Arliss, L. P. (1991).  Gender communication.  Englewood
      Cliffs, NJ: Prentice-Hall.
Basow, S. A. (1992).  Gender stereotypes and roles, 3rd ed.
      Pacific Grove, CA: Brooks/Cole Publishing Company.
Beal, C. (1994).  Boys and girls: The development of gender
      roles.  New York: McGraw-Hill, Inc.
Berryman-Fink, C., Ballard-Reisch, D., & Newman, L. H. (1993).
      Communication and sex role socialization.  New York:
      Garland Publishing, Inc.
Bronfenbrenner, U., Alvarez, W., & Henderson, C. (1984).  
      Working and watching: Maternal employment in parents'
      perceptions of their three-year-old children.  Child
      Development, 55, 1362-1378.
Carter, D. C. (1987).  Current conceptions of sex roles and
      sex typing: Theory and research.  New York: Praeger.
Cowan, G. & Hoffman, C. D. (1986).  Gender stereotyping in
      young children: Evidence to support a concept-learning
      approach.  Sex Roles, 14, 211-224.
Davies, B. & Banks, C. (1992).  The gender trap: A feminist
      poststructuralist analysis of primary school children's
      talk about gender.  Journal of Curriculum Studies, 24,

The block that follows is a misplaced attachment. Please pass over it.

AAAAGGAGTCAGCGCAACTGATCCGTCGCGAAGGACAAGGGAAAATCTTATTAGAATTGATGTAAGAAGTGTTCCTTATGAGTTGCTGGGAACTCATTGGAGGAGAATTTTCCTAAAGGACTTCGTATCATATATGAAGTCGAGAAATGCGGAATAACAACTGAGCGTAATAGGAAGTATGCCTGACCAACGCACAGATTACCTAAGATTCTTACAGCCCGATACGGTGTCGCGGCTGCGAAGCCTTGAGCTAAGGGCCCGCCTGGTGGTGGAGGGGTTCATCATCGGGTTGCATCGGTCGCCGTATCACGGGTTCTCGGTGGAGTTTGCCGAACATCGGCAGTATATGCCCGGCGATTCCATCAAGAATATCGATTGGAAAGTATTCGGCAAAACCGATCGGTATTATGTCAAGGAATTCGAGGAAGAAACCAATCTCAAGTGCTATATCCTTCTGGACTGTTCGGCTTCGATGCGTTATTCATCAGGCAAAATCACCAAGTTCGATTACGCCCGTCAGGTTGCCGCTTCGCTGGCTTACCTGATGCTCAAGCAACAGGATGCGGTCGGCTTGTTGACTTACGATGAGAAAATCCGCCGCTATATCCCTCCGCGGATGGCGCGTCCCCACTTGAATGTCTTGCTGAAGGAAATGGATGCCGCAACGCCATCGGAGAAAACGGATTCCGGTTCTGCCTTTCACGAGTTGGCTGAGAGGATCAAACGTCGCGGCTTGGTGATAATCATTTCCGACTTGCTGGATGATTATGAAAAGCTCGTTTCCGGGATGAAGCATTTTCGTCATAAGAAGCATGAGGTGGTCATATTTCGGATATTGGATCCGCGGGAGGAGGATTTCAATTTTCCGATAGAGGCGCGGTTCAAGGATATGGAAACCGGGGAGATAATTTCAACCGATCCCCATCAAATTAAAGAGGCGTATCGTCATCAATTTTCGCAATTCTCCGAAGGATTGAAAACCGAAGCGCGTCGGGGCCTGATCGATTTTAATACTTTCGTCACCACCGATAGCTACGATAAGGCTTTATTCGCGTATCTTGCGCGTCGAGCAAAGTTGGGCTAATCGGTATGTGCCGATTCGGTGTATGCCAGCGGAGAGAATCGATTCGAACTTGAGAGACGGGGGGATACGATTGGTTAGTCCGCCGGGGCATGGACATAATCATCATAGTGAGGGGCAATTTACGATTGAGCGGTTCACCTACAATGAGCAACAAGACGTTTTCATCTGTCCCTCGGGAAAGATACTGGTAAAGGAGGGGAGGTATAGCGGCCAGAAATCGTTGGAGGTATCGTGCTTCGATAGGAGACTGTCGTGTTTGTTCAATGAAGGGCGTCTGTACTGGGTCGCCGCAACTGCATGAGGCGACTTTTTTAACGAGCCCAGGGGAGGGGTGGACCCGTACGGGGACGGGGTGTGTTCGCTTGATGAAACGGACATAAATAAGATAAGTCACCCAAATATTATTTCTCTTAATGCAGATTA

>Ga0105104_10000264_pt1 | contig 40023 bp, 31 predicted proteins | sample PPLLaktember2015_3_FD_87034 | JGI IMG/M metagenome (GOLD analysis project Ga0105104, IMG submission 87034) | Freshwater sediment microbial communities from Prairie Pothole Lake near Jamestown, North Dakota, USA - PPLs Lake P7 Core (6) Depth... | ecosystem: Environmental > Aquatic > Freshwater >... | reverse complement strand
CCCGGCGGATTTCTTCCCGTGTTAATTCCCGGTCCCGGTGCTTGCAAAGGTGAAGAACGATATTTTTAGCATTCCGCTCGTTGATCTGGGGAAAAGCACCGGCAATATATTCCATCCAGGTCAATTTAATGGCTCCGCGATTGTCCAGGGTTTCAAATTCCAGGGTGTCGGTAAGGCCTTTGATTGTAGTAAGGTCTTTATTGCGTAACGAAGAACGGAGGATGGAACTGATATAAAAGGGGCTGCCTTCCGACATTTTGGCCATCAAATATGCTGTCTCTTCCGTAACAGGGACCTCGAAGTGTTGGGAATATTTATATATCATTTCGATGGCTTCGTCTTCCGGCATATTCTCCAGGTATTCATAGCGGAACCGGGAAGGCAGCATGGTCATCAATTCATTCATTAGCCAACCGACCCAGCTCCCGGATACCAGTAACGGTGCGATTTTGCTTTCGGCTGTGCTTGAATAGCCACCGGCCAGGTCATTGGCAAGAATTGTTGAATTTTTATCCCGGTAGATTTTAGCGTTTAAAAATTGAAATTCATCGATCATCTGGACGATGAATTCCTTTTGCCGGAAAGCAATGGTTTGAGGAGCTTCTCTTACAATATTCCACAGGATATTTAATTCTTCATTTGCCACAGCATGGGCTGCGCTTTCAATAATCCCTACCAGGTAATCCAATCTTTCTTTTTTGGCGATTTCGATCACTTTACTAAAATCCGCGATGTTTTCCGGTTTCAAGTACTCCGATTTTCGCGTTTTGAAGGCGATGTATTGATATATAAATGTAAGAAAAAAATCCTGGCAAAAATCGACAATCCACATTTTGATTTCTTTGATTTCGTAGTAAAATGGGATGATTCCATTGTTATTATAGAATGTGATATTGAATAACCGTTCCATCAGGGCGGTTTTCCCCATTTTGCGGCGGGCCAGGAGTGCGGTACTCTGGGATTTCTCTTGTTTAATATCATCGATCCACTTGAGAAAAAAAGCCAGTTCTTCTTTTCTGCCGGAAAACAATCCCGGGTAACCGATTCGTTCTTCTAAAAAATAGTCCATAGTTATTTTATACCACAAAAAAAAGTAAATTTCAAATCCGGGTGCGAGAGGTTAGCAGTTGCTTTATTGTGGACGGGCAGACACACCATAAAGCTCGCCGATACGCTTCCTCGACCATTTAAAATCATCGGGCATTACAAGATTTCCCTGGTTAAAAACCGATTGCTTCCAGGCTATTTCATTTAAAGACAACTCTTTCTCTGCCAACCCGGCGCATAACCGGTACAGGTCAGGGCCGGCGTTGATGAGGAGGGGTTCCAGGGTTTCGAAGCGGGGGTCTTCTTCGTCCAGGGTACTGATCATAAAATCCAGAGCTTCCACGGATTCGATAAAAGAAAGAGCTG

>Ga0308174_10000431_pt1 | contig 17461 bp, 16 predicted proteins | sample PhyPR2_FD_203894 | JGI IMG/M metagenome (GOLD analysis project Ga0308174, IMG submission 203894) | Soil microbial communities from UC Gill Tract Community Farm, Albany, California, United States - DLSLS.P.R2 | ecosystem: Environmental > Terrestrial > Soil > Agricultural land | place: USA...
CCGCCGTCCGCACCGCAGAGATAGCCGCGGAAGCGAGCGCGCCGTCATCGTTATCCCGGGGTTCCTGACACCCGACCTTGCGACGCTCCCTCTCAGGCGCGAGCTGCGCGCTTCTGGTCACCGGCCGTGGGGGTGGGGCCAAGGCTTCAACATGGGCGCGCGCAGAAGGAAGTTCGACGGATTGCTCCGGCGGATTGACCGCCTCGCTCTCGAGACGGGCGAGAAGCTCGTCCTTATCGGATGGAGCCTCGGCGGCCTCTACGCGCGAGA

DeLucia, J. L. (1987).  Gender role identity and dating
      behavior: What is the relationship?  Sex Roles, 17,
Eccles, J. S., Jacobs, J. E., & Harold, R. D. (1990).  Gender
      role stereotypes, expectancy effects, and parents'
      socialization of gender differences.  Journal of Social
      Issues, 46, 186-201.
Etaugh, C. & Liss, M. B. (1992).  Home, school, and
      playroom: Training grounds for adult gender roles.
      Sex Roles, 26, 129-147.
Fagot, B. I., Leinbach, M. D., & O'Boyle, C. (1992).  Gender
      labeling, gender stereotyping, and parenting behaviors.
      Developmental Psychology, 28, 225-230.
Hargreaves, D. & Colley, A. (1986).  The psychology of sex
      roles.  London: Harper & Row, Publishers.
Haslett, B., Geis, F. L., & Carter, M. R. (1992).  The
      organizational woman: Power and paradox.  Norwood, NJ:
Heilbrun, A. B. (1981).  Gender differences in the functional